Majority Supports Life In Prison Over Death Penalty, Poll Finds
A new poll finds that a strong majority of Americans support life in prison instead of the death penalty.
A new Gallup poll finds that a majority of Americans now support life in prison without parole over the death penalty:
WASHINGTON, D.C. — For the first time in Gallup’s 34-year trend, a majority of Americans say that life imprisonment with no possibility of parole is a better punishment for murder than the death penalty is.
The 60% to 36% advantage for life imprisonment marks a shift from the past two decades, when Americans were mostly divided in their views of the better punishment for murder. During the 1980s and 1990s, consistent majorities thought the death penalty was the better option for convicted murderers.
The Oct. 14-31 survey was conducted before a Texas state court halted the scheduled execution of Rodney Reed in mid-November. A number of prominent politicians and celebrities joined legal activist groups in lobbying Texas officials to spare Reed amid new evidence that could exonerate him.
These new numbers come just five years after the Gallup poll found for the first time that more Americans supported life without parole than the death penalty, reversing a trend where public opinion regarding the two options was relatively even, as the chart below shows:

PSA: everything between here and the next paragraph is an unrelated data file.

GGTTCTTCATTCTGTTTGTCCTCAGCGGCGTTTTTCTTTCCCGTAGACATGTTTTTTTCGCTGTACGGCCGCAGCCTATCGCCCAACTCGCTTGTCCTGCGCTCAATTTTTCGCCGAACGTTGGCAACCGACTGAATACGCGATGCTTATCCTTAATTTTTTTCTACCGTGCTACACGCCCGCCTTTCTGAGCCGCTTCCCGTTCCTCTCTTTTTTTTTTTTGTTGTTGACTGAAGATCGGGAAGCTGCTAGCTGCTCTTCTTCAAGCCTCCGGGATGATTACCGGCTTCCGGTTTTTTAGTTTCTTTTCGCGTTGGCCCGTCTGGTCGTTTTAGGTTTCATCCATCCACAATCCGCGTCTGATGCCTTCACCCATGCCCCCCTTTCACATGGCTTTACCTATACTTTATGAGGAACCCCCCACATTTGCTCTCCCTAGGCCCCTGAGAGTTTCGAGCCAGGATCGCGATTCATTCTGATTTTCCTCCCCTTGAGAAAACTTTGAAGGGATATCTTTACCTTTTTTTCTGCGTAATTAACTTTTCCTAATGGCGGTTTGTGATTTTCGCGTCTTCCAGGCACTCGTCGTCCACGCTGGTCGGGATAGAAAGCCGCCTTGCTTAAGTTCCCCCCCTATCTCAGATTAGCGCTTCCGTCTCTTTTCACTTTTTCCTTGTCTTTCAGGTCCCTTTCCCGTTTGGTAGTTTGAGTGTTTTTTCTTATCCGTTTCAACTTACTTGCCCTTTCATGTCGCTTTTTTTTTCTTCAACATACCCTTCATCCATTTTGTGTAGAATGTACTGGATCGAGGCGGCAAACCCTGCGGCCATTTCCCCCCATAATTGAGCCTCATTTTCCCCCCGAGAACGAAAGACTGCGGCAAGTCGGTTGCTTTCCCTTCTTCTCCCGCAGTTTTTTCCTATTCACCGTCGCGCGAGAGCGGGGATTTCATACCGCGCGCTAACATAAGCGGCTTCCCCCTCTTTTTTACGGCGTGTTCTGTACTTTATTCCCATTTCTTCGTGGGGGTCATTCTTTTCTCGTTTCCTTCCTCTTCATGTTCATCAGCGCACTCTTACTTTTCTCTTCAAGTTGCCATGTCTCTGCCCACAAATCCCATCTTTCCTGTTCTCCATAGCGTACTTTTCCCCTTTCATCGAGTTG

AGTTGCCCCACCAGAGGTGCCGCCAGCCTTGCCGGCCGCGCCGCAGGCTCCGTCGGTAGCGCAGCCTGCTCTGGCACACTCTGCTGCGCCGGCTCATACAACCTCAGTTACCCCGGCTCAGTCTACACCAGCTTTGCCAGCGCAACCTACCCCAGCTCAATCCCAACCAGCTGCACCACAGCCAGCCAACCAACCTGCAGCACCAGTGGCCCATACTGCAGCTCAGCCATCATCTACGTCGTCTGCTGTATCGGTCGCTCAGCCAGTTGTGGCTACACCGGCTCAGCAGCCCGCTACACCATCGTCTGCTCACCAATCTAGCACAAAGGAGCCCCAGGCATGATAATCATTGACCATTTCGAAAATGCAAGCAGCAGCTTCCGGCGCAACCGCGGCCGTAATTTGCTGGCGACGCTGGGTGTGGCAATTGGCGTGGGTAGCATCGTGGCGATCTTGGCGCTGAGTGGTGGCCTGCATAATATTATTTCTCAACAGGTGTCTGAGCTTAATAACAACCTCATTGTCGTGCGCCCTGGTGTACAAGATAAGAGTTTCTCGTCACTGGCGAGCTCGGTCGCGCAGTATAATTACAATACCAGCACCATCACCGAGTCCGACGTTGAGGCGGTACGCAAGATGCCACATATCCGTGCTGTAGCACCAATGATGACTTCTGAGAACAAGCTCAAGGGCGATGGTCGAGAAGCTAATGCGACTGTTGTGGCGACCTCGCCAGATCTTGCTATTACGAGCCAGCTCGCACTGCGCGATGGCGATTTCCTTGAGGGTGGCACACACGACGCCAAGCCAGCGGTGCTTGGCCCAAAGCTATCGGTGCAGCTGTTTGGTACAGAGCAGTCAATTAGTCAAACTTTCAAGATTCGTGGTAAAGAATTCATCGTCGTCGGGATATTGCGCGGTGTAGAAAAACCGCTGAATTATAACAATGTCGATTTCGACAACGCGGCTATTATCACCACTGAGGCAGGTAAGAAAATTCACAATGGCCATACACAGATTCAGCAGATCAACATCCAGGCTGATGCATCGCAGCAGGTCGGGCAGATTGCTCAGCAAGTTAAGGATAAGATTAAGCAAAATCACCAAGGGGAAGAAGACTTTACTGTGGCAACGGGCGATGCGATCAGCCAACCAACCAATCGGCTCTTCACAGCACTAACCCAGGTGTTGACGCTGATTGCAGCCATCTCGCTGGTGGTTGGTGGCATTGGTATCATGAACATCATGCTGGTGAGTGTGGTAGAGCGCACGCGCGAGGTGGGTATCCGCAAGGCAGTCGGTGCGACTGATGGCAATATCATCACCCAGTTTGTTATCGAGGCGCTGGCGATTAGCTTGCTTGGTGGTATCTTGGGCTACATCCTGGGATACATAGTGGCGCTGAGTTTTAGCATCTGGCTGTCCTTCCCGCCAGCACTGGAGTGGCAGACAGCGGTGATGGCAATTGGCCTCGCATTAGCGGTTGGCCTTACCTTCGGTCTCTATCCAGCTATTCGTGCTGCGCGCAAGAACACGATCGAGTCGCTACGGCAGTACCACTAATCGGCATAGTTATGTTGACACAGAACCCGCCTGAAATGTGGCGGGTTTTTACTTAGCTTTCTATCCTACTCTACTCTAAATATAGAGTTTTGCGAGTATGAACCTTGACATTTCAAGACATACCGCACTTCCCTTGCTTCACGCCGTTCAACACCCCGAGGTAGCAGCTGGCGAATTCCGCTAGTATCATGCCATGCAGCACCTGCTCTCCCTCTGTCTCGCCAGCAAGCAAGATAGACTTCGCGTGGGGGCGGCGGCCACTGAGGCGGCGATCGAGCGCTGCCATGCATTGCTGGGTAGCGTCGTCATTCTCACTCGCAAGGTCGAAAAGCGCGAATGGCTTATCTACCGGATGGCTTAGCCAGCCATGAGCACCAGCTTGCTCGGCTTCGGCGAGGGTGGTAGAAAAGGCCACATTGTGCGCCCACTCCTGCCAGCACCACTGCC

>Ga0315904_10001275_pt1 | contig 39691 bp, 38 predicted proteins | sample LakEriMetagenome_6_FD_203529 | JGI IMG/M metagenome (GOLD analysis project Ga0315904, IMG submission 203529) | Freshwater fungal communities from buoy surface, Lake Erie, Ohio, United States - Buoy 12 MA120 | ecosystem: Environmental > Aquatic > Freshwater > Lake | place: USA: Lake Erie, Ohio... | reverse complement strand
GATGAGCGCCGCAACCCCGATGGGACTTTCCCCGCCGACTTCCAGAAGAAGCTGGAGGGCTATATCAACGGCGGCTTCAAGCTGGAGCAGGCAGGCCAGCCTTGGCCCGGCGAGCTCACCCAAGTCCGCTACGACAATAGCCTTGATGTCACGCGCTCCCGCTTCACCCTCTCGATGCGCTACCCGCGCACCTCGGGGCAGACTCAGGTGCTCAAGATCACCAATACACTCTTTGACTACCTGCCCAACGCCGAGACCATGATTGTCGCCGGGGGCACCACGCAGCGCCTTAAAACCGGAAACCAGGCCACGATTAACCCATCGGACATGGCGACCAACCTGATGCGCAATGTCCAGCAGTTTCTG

Even while the public prefers the option of life without parole over death, though, a more generic poll shows that a smaller majority continues to support the death penalty in and of itself without asking respondents to choose one option or the other:
Even as Americans have shifted to viewing life imprisonment without parole as preferable to execution, a majority still favor use of the death penalty, according to Gallup’s long-term death penalty trend question, which was updated in an Oct. 1-13 poll. That question, first asked in 1936, simply asks Americans if they are “in favor of the death penalty for a person convicted of murder,” without providing an alternative option. Currently, 56% of U.S. adults say they are in favor of the death penalty for convicted murderers in response to this question.
Support for the death penalty, as measured by the historical Gallup question, has been steady over the past three years. However, it is down seven percentage points from 2014, the last time Gallup asked the life imprisonment versus death penalty question.
The percentage in favor of using the death penalty has been lower than it is now, most notably during the mid-1960s through early 1970s. A 1966 survey found 42% of Americans in favor and 47% opposed to the death penalty, the only time more have expressed opposition than support.
Growing concerns about states’ just application of their death penalty statutes led the Supreme Court to effectively impose a moratorium on the death penalty in the U.S. in 1972. Four years later, when support for the death penalty had climbed to 66%, the Supreme Court upheld revised state death penalty laws. Executions resumed in the U.S. in 1977.
At least six in 10 Americans favored the death penalty from 1976 through 2016, peaking at 80% in 1994, when crime was a top concern for Americans.
As this chart shows, though, public support for capital punishment in and of itself was far lower than it has been in the past:
INSERT GALLUP CHART TWO